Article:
Dating ceska republika

Under Communist rule until 1989, the Czech Republic (Ceska Republika), which shared a common federal government with Slovakia until 1992, is now an independent state with democratic, multiparty institutions.Located in central Europe and occupying a territory of 78,864 square kilometers, it is bordered on the northwest and southwest by the Federal Republic of Germany, on the south by Austria, on the southeast by Slovakia, and on the north by Poland. Of that number, 81.3 percent claim to be of Czech ethnic origin; 13.2 percent are Moravian; and the remaining 4.5 percent belong to other groups, notably Slovak, Polish, German, Silesian, Romany (Gypsy), Hungarian, or Ukrainian. The flag of the Czech Republic, designed and first flown in New York to honor the visit of the World War I patriot Tomaš G.

The term "Czech" denotes the inhabitants of historic Bohemia, Moravia, and Silesia, while "Slovak" is reserved for those people who settled on the southern slopes of the Carpathian Mountains and who historically were dominated by the Hungarians.

Between the fifth and seventh centuries, the Slavic ancestors of the Czechs swept across the region that subsequently became known as Bohemia.

Although for a time assimilated into the neighboring Moravian Empire, Bohemia emerged as the stronger power and absorbed Moravia in the eleventh century.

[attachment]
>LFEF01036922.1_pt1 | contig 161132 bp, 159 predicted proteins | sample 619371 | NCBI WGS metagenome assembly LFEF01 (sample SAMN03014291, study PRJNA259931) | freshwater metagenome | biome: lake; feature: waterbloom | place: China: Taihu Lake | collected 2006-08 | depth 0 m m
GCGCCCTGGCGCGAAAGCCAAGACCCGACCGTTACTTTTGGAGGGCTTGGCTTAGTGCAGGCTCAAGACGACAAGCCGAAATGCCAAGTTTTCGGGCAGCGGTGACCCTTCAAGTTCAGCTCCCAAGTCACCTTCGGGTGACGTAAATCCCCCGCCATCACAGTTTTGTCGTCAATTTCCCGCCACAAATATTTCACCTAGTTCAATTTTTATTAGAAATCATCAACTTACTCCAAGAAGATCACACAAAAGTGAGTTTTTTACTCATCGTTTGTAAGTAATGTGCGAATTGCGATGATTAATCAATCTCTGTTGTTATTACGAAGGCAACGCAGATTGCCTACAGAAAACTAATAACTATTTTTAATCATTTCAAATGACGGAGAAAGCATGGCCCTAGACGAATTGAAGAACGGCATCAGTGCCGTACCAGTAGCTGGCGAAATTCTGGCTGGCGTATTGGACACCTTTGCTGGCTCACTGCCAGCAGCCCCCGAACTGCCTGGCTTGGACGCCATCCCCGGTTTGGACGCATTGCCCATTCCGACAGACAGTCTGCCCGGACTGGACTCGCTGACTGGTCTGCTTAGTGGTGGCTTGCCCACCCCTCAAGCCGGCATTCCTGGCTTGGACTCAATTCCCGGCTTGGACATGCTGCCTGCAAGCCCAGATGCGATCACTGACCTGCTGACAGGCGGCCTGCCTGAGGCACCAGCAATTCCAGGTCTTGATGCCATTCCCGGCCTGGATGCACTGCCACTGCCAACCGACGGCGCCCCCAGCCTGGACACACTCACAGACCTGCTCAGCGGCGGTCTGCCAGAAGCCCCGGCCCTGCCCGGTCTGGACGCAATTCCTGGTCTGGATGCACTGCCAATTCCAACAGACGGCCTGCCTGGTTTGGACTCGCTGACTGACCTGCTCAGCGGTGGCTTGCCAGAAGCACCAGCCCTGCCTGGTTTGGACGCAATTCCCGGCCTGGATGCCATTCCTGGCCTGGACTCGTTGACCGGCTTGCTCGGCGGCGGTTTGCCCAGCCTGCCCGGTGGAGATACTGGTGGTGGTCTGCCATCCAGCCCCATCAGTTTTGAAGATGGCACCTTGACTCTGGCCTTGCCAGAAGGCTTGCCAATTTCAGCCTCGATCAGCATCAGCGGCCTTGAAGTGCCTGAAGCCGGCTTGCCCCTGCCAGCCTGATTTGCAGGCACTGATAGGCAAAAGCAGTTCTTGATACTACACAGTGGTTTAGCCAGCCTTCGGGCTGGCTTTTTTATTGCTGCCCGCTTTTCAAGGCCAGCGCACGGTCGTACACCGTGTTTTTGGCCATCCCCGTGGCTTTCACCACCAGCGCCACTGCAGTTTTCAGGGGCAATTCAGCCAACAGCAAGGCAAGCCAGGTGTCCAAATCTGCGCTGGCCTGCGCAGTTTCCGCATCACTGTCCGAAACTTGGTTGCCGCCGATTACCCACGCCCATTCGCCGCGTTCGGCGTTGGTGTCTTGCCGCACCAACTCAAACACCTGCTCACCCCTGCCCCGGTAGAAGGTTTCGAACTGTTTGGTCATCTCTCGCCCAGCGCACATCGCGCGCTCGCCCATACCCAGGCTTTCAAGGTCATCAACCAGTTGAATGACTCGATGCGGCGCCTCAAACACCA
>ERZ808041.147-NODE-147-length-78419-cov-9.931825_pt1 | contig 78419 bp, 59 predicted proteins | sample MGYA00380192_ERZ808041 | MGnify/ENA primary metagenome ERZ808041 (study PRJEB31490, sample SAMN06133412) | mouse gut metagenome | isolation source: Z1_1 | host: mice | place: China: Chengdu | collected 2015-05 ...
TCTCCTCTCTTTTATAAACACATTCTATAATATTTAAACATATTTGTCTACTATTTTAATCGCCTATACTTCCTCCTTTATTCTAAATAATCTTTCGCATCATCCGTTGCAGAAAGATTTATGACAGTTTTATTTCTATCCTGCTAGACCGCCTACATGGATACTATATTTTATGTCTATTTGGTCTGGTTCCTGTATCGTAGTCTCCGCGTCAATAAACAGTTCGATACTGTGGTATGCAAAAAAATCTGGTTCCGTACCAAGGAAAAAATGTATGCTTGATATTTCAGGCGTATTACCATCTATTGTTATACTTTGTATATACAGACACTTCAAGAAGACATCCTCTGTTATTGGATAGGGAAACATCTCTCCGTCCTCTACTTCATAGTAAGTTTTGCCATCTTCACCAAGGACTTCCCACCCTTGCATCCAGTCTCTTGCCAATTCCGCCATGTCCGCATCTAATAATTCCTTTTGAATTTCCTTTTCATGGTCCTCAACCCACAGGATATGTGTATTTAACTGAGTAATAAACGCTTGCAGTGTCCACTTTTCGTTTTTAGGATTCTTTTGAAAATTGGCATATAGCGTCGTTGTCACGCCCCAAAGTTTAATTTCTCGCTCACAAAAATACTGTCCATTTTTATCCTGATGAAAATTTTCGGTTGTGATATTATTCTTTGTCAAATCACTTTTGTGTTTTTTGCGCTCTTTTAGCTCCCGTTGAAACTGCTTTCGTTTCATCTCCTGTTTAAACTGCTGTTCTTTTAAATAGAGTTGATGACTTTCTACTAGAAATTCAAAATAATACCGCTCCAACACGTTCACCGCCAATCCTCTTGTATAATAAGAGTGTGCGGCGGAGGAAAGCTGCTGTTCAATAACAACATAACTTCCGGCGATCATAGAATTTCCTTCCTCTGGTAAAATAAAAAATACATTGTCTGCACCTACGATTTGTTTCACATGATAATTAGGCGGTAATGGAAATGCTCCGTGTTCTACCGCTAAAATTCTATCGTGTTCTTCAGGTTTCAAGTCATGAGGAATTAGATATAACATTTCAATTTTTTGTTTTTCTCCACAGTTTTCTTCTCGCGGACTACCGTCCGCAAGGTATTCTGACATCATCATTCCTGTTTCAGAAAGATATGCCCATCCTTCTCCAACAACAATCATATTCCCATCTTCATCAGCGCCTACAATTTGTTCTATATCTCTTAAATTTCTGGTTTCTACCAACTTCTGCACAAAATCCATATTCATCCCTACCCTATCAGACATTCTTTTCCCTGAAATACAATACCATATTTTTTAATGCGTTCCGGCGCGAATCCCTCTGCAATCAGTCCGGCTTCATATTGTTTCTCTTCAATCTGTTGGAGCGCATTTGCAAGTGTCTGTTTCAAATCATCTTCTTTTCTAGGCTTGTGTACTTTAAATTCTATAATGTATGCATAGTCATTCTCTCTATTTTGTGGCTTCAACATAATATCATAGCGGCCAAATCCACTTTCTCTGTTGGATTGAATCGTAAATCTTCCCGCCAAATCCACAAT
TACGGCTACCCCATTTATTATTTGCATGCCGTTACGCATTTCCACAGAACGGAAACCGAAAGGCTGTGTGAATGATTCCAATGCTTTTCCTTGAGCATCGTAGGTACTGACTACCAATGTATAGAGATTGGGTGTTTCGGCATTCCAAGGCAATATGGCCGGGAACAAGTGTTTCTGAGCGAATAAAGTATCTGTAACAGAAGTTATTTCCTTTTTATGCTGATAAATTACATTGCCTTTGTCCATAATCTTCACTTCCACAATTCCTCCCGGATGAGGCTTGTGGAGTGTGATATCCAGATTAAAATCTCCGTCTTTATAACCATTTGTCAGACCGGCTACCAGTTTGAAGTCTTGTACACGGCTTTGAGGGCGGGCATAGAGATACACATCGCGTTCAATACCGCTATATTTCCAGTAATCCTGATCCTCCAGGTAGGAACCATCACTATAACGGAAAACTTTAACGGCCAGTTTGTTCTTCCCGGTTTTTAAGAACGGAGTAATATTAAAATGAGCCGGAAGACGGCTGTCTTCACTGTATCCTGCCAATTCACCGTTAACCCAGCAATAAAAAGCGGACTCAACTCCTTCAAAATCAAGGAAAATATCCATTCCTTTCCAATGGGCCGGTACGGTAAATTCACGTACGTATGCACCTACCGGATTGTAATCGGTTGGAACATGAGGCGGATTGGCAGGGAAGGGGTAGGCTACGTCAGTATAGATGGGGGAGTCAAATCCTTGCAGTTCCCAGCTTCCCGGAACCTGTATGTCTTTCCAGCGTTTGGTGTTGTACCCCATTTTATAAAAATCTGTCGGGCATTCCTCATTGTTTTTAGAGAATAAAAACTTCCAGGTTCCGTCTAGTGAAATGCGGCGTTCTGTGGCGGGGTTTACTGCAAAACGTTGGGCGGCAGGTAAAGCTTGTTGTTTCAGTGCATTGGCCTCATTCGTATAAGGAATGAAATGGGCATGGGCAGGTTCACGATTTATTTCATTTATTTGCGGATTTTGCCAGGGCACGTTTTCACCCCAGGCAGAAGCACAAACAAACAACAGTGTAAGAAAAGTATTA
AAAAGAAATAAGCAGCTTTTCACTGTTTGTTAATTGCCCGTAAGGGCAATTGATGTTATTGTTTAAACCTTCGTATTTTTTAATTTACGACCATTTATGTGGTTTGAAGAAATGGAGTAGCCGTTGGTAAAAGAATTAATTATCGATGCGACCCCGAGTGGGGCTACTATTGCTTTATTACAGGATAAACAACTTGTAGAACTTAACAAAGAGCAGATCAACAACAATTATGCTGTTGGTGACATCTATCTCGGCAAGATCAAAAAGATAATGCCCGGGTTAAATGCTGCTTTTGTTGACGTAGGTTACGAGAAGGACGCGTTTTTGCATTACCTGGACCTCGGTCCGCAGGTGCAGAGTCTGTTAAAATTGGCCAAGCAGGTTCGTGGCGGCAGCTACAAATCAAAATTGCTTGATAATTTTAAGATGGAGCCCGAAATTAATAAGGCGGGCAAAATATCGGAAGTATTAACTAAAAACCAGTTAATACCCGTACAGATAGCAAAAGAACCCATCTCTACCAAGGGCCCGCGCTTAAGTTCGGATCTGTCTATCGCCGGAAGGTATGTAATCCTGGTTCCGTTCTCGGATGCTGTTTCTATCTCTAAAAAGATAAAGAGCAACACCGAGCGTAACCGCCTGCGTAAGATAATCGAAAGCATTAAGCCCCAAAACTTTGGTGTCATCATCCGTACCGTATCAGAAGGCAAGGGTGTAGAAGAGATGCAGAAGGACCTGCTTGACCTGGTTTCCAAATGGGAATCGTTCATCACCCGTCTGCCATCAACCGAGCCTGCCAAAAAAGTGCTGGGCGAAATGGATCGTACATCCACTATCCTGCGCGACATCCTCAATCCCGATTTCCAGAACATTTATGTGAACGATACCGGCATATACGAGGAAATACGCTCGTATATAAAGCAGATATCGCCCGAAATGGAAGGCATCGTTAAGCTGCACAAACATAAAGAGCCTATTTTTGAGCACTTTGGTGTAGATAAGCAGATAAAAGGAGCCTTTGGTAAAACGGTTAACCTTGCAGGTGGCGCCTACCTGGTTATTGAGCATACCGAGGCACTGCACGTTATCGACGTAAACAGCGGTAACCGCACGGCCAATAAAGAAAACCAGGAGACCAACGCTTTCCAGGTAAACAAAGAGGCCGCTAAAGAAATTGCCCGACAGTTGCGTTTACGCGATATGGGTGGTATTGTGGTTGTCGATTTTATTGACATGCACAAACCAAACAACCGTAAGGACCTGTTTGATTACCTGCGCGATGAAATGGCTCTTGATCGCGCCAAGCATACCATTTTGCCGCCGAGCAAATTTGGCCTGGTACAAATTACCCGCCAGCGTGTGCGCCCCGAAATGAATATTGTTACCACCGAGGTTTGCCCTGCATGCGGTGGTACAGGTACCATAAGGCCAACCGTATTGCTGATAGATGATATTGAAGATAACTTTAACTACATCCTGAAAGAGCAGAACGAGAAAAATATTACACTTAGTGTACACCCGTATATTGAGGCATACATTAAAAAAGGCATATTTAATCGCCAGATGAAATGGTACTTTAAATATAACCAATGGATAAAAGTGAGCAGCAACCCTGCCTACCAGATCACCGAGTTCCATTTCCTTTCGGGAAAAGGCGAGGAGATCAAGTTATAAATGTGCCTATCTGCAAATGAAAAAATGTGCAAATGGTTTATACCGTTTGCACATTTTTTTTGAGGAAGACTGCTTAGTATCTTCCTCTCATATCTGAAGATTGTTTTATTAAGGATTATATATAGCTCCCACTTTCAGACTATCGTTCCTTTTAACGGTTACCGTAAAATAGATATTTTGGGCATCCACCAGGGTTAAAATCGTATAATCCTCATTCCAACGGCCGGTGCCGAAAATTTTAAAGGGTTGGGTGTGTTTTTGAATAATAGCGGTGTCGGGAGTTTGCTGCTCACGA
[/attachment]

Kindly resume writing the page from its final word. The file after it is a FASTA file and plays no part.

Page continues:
Under its ruling dynasty, the Přemsylides, Bohemia became Christian in the ninth century and a member of the Holy Roman Empire in the eleventh century, led by the German kings but retaining its own monarchy.

Two prominent rulers of the House of Přemsyl were Wenceslas the Holy (c.

907-929) and Otaker II (1253-78), who extended Bohemia's territorial borders to the Adriatic.

After the decline of the Přemsylides, Bohemia was ruled for a time by the House of Luxembourg.

The union of King John of Luxembourg with the Czech princess Elizabeth produced a son, Charles IV (1346-1378), who, as emperor of the Holy Roman Empire, established Bohemia as the center of the empire and made Prague its cultural center. In the fifteenth century the university became the center of a church reform movement led by Jan Hus (1369-1415), who was burned as a heretic in 1415.

Divided between the followers of Hus—the Hussites—and the Catholics, the country was attacked by crusaders and plunged into turmoil.

Through a dynastic union with the Jagiello family in Poland, the kings of Bohemia eventually became linked to the House of the Austrian Habsburgs, which ruled there from 1526 to 1918.

Favoring monarchical control over the Protestant Reformation, the Habsburgs opposed the Bohemian estates, a struggle that resulted in the defeat of the Bohemian Protestant insurgents at the Battle of the White Mountain in 1620.

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